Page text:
Added by Chris Pateman | Tuesday 30th June 2015
Gosh, where does 10 years go? It’s a decade, now, since BT and Ofcom signed the Undertakings. They agreed to avoid a full-blown competition review at that time by splitting up the monopolistic BT structure, and spinning out a ‘functionally separated’ infrastructure supplier (which is now called Openreach) which would treat both BT Retail/Wholesale and all other resellers on an ‘equivalence of inputs’ basis.
Well, to a very large extent, equivalence has worked. It is a matter of record that BT’s resale operations receive every bit as poor a service from Openreach as Sky, TalkTalk and the FCS comms providers who deliver the crucial business-to-business comms services.
The statistics in Sky’s statement make scarily make fascinating reading. All those consumers let down when they want to be watching Corrie on catch-up or streaming video or on-line gaming content. But, to be honest, disappointed consumers are hardly a disaster for UK plc. Compare that with FCS members, who routinely find 30% of the jobs they are provisioning fail to deliver on time because Openreach engineers do not arrive, or arrive ill equipped, or connect the landline but not the broadband, or go to the wrong address, or are subject to ‘Matters Beyond our Reasonable Control’. Businesses which have been poised to start up a telesales operation find themselves laying staff off until the comms can be delivered. Companies which have purchased new telephone numbers and included them on their literature discover the incoming calls won’t be able to get through for at least another week. It’s a nightmare for comms providers, who are completely reliant upon Openreach to deliver.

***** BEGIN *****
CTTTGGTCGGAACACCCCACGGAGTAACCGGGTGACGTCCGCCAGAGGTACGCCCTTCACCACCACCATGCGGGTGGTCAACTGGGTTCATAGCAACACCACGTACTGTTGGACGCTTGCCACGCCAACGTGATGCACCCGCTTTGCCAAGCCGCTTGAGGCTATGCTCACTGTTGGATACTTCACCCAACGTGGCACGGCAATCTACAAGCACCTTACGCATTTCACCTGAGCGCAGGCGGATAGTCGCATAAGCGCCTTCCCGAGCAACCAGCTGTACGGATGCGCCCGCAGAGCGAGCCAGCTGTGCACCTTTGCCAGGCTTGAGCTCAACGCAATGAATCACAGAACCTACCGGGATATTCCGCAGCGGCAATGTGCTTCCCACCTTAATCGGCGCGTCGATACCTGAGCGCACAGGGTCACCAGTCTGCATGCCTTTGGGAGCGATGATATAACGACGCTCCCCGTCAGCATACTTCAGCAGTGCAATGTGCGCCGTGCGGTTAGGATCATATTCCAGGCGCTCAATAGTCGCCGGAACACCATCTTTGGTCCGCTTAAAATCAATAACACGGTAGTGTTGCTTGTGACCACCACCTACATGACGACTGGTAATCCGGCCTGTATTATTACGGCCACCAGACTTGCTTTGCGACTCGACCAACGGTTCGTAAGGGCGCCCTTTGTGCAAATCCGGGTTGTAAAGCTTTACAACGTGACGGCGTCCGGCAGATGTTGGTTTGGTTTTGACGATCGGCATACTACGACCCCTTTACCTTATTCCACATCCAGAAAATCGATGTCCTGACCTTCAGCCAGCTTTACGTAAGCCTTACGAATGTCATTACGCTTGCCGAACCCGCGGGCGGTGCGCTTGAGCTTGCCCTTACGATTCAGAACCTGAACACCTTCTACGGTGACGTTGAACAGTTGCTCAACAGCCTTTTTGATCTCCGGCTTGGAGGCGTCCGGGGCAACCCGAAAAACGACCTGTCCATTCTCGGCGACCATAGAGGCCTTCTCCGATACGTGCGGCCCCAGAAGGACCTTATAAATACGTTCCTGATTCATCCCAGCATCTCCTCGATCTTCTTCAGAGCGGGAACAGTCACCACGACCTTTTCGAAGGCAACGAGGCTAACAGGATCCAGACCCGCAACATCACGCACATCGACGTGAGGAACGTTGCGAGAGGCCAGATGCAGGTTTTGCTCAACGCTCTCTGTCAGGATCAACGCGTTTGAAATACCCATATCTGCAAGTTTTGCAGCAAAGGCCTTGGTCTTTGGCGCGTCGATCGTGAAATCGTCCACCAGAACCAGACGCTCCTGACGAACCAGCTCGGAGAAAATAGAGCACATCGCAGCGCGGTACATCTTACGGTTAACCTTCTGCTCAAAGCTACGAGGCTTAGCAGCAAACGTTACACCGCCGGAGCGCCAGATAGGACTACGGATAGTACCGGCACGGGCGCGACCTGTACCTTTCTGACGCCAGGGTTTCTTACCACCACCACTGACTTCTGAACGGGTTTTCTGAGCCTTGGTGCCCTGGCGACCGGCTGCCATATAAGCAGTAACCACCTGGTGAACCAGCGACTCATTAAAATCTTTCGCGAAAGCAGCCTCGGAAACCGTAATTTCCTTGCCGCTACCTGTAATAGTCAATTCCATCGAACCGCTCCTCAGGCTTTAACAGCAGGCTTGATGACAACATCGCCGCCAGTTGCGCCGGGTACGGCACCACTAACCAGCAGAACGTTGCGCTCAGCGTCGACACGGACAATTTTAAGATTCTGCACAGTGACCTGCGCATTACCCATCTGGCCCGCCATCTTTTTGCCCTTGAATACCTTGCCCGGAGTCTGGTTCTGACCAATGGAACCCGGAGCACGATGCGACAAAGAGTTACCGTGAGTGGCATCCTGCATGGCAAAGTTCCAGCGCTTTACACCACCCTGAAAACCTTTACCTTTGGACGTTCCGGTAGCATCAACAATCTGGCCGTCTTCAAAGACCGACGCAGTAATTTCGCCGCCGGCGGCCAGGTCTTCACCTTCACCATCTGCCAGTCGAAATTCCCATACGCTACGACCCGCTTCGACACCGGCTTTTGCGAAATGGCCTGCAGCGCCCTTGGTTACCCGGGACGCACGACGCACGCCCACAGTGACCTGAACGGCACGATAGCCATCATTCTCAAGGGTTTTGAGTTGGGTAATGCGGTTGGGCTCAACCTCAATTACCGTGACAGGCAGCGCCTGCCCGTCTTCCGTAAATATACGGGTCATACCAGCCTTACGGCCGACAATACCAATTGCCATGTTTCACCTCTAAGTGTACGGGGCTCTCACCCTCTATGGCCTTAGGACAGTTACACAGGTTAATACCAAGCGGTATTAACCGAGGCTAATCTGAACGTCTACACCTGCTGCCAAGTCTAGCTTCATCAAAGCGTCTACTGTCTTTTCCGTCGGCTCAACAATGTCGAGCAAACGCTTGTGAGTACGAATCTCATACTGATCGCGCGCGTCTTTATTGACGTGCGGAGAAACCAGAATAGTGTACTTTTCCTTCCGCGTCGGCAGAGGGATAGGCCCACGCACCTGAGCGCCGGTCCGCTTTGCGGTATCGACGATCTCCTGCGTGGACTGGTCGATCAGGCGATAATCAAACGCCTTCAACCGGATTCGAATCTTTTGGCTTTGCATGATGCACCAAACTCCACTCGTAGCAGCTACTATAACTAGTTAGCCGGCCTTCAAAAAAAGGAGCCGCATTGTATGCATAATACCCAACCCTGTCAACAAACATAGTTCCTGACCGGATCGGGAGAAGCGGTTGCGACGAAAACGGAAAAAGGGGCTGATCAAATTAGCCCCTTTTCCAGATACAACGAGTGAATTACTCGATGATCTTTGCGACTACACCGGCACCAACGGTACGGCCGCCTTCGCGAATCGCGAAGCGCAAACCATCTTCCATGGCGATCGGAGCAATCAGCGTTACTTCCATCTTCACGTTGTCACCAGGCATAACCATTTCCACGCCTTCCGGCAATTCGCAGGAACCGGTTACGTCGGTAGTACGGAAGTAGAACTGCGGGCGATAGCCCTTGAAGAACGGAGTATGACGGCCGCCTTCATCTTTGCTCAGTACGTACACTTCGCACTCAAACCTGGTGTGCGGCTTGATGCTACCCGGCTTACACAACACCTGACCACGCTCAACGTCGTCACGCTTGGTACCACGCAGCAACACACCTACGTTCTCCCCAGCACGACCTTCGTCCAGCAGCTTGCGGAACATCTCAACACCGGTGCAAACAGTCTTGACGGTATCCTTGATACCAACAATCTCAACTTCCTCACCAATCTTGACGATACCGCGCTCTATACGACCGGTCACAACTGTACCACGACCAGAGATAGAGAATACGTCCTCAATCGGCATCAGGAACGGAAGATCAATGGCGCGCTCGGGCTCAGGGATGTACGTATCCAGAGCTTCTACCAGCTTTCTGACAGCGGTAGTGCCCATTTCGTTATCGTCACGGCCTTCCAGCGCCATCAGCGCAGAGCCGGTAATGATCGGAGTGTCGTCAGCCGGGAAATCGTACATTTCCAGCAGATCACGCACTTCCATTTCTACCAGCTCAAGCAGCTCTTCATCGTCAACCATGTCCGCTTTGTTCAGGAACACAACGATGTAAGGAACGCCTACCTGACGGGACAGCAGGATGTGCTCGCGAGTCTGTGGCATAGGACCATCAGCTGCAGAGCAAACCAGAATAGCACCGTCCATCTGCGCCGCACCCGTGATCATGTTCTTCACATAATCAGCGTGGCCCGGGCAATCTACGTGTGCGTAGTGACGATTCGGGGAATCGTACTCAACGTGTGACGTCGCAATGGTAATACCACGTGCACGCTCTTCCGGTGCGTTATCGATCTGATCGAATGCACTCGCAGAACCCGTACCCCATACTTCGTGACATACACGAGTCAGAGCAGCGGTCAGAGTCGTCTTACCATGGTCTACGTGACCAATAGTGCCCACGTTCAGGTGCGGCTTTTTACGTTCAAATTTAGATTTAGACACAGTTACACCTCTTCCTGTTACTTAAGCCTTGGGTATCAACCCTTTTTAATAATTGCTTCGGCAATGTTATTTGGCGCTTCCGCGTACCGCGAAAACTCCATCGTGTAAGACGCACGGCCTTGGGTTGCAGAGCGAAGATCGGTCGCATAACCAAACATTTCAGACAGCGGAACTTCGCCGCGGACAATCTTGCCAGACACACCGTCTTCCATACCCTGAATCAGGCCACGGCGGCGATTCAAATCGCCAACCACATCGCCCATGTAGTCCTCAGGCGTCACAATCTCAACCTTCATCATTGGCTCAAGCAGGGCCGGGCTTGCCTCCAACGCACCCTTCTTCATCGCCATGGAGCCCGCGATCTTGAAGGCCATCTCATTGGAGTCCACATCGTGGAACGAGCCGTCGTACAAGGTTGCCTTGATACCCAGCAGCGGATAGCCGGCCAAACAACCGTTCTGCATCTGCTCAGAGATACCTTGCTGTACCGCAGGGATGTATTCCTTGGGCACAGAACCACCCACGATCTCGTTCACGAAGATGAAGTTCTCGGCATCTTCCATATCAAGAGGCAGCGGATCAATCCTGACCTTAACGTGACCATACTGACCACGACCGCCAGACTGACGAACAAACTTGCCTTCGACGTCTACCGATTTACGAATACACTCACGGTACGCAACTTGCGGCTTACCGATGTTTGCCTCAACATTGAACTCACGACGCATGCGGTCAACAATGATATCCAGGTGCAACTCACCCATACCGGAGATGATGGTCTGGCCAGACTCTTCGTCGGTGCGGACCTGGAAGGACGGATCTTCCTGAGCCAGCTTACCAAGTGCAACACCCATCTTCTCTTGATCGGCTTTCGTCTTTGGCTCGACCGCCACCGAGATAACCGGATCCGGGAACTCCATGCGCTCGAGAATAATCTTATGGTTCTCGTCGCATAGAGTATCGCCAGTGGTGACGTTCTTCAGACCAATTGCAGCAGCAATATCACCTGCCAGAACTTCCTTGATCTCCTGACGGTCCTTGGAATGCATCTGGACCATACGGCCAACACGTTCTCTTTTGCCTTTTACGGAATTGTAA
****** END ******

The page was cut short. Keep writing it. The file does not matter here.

Sky’s frustration is echoed right across the industry. In any other market, frustrated customers would simply change supplier. In comms, this is not an option (well, except in a few geographic areas). That’s why we believe Openreach should not only be fully, structurally, separated from the BT group, but re-launched on a completely different ownership basis as an industry mutual.
Just selling it off to some other private interest so it can carry on being an unaccountable monopoly under new private ownership will not deliver what the industry and the country needs. Openreach should still be run by professional managers and employ professional engineers. But it should be viewed as a national infrastructure utility asset, and governed by industry stakeholders in the same way as Welsh Water or Railtrack.
Lastly, with all these headlines flying around, It’s important to remember two things.
Which is why Sky’s suggestion of an impartial review by the CMA is absolutely the correct route to take. FCS would go further. We have already recommended the CMA investigation itself should report to the House of Lords Select Committee on Communications to ensure impartial Parliamentary scrutiny at the highest level.
Maybe TalkTalk would like to help us with that bit?